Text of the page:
The shear thickening fluid (STF) used in the targets is composed of silica particles (15 nm) suspended in polyethylene glycol 200 Mw (Sigma Aldrich) at a volume fraction approximately 52 per cent. This STF undergoes a shear thickening transition at a shear rate of 102 s-1.
2.1.2 Kevlar Fabric
The Kevlar fabric used in all targets was rib type knitted aramid (polyparaphenylene terephthalamide), 24 yarns per inch, and high performance fabric with areal density of 130 g/m2. The Kevlar layers were cut to 15 cm × 18 cm and stacked in four layers and a stitch was provided to hold it together.
2.1.3 Silane Coupling Agents
To improve the penetration resistance of the target fabric, silica particles were functionalized with a silane coupling agent. Silane coupling agent is used to form a durable bonds between inorganic and organic materials such as silica particles and polyethylene glycol. The silane coupling agents used in this work are Methyl trimethoxy silane (MTMS) and Vinyl triethoxy silane (VTES) purchased from Sigma Aldrich. Methyl trimethoxy silane (MTMS) has a density of 0.995 g/cm3 and molecular weight of 136.22 g/mol. Vinyl triethoxy silane (VTES) has a density of 0.885 g/cm3 and molecular weight of 190.31 g/mol. The inorganic compatibility comes from the alkoxy group attached in the silicon atom in silane molecular structure. The bond is hydrolytically unstable and in presence of moisture hydrolyses to an intermediate Si-OH bond. It condenses with the surface bound OH groups on the inorganic surface to form stable bonds.
2.2 Target Preparation
Target 1 is taken as the neat Kevlar fabric in four layers, cut in the dimensions of 15cm x 18 cm without impregnating with any STF. Actual fabrication procedures include the mixing of silica particles, polyethylene glycol and ethanol in a ratio of 7.9:6.5:85.6 by weight. This ratio eventually results in a mixture of silica and polyethylene glycol at 55:45 by weight after drying out ethanol. The addition of ethanol aids in the dispersion and breakup the silica agglomerations and to aid the infusion of STF mixture into the Kevlar fabric. After an hour of continuous stirring, the mixture was used to soak 4 layers of Kevlar fabric cut in dimensions of 15 cm × 18 cm. To impregnate the fabric, the layers were stitched together and placed in sealed plastic bag along with the STF mixture. After fifteen minutes, it is placed inside an oven and baked at 70°C until it was dry, i.e. all the ethanol had evaporated. The four layers of Kevlar impregnated with the STF mixture resulted in an areal density of approximately 0.120 g/cm2. Thus target 2 is prepared. Functionalization of silica particles is done to prepare target 3 and 4. The modification of silica particles with the use of silane is followed according to manufacturer’s procedures and early studies. First the MTMS is added to 95 per cent of ethanol and 5 per cent water to yield 2 per cent final concentration of silane. Then it is mixed with silica particle and stirred continuously for 3 h at room temperature. Then it is allowed to dry to get modified silica particles. This functionalized silica particle is mixed with polyethylene glycol and ethanol and allowed to impregnate with four layers of Kevlar fabric, dried in oven to obtain target 3. Target 4 is obtained by mixing VTES with ethanol and water and stirred continuously at 60 °C for 2 h. Then the functionalized silica obtained after drying is mixed with polyethylene glycol and ethanol as above procedure for 3 h and allowed to impregnate with four layers of Kevlar fabric. Then it is allowed to dry in oven and the target 4 is obtained. The total weight of target, amount of STF added and its areal density were calculated and shown in Table 1. These STF impregnated targets were sealed in polyethylene film pouch.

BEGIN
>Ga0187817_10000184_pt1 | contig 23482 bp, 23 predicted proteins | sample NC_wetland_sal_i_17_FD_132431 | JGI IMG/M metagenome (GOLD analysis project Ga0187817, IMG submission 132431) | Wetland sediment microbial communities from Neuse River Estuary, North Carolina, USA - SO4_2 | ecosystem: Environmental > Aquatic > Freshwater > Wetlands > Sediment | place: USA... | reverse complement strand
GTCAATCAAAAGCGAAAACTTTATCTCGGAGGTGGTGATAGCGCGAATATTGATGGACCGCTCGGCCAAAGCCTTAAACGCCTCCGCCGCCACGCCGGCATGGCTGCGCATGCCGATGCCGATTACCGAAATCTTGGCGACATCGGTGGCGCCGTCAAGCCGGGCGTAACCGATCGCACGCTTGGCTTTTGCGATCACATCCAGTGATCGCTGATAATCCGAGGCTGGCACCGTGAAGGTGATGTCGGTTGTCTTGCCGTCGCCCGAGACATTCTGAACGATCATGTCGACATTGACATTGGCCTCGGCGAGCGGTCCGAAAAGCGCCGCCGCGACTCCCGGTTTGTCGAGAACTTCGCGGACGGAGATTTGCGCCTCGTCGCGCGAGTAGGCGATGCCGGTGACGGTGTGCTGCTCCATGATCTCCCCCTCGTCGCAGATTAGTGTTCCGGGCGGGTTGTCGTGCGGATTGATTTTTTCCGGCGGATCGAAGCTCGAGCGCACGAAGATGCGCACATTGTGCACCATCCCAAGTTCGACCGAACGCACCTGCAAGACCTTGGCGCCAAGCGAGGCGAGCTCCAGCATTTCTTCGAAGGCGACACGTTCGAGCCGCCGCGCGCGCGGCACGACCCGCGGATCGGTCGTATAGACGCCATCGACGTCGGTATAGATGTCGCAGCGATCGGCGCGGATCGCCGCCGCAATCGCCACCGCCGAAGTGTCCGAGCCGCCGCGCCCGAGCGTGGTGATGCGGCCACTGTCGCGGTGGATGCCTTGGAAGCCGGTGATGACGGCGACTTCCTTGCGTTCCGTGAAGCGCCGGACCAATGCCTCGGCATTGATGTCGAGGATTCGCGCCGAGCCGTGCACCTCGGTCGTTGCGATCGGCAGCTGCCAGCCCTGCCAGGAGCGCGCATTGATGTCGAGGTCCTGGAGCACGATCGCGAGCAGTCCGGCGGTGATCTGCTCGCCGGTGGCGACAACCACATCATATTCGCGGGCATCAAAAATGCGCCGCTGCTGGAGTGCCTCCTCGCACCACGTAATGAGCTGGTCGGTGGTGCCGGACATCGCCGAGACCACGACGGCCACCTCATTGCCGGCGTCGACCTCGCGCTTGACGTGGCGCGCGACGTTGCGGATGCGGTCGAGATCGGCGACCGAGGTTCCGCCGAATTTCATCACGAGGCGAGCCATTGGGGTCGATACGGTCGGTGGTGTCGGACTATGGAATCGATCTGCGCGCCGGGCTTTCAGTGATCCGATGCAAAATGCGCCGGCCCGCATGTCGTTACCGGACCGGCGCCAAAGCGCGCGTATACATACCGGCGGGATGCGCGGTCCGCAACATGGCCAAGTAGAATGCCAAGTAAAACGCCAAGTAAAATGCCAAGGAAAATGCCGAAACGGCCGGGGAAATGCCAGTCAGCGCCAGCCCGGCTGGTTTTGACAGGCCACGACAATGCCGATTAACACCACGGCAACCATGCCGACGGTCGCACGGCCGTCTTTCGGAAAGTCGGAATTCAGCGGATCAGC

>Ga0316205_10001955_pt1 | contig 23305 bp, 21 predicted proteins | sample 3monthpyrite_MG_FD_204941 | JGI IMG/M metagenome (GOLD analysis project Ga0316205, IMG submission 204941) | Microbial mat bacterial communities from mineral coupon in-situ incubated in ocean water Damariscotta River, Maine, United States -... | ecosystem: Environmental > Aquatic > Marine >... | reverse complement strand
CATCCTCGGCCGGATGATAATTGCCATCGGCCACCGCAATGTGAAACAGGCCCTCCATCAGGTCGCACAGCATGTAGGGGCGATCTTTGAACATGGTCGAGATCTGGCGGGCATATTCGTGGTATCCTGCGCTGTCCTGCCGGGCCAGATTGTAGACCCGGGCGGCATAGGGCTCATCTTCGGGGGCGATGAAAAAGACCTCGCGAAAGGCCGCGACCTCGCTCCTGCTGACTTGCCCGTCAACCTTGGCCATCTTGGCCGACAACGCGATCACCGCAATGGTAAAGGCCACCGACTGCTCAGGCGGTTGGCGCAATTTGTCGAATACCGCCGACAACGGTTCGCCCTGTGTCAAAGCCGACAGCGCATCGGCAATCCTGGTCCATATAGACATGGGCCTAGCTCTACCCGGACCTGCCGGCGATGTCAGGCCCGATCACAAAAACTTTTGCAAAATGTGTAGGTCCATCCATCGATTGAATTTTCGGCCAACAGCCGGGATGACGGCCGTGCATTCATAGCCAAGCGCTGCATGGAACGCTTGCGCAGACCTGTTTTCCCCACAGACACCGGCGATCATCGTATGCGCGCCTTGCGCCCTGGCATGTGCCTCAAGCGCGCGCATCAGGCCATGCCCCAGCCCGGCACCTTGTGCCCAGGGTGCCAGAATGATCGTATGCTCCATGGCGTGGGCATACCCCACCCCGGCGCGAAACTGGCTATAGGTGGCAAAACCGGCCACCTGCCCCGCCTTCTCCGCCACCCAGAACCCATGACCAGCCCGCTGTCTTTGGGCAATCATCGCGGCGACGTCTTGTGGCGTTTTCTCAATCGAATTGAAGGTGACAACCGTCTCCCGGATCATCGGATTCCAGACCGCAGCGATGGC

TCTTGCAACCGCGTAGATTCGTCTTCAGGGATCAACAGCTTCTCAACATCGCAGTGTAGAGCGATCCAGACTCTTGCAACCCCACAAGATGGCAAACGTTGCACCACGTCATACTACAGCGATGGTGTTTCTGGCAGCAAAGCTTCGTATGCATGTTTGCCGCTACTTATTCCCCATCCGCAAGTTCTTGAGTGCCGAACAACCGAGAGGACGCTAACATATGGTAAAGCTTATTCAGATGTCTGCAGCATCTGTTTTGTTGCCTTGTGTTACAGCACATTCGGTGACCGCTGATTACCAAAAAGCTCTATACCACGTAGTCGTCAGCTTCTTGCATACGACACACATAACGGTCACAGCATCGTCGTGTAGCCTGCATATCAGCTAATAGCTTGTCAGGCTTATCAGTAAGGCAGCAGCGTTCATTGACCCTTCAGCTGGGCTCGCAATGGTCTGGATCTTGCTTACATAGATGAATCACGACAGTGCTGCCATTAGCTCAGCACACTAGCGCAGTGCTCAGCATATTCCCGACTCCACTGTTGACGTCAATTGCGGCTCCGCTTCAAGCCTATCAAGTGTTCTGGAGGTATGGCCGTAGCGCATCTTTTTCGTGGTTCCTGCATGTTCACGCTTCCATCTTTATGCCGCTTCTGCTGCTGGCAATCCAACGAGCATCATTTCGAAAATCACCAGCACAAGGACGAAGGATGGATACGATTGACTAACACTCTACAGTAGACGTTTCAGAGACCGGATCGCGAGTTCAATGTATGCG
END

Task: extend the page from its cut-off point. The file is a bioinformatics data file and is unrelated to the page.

2.3 Impact Tests
The impact tests performed are based on the NIJ Standard 0115.0 for stab resistance body armor. The NIJ-specified impactor used is the spike. The spike is rigidly mounted to the crosshead hammer using a tool fixture arrangement in a charpy impact tester. The prepared targets are placed on a multi layer foam backing shown in Fig.1 as specified by the NIJ standard 0115.0. This backing consists of four layers of 5.8 mm thick neoprene sponge, followed by one layer of 31 mm thick polyethylene foam, backed by two 6.4 mm thick layers of rubber. Synthetic polymer based polyart witness papers were placed between the target and foam backing and behind each layer of neoprene sponge10. To perform an impact test, the spike impactor is mounted to the crosshead hammer of specific mass. The hammer is dropped from a fixed heights to impact the targets in two energy levels namely, 24 J and 36 J. The depth of penetration of into the targets is quantified in terms of the number of witness paper layers penetrated by the impactor11-15. Two sets of experiments were performed for each target. For the first set, the hammer with mass 3.567 kg is dropped from a fixed height of 0.714 m, so that impact energy of 24 J is obtained. For the second set of experiments, the drop height is fixed at 1m, so that impact energy of 36 J is obtained. Tests were performed on all targets and same targets were used for all tests, with each impact point spaced at least 6mm from the target edge and from the previous impact locations. The targets were held firmly using a metal frame in place and strapped along with the backing material using nylon strap. The sharpness of the impactor was monitored between tests, so it did not vary systematically during experiments.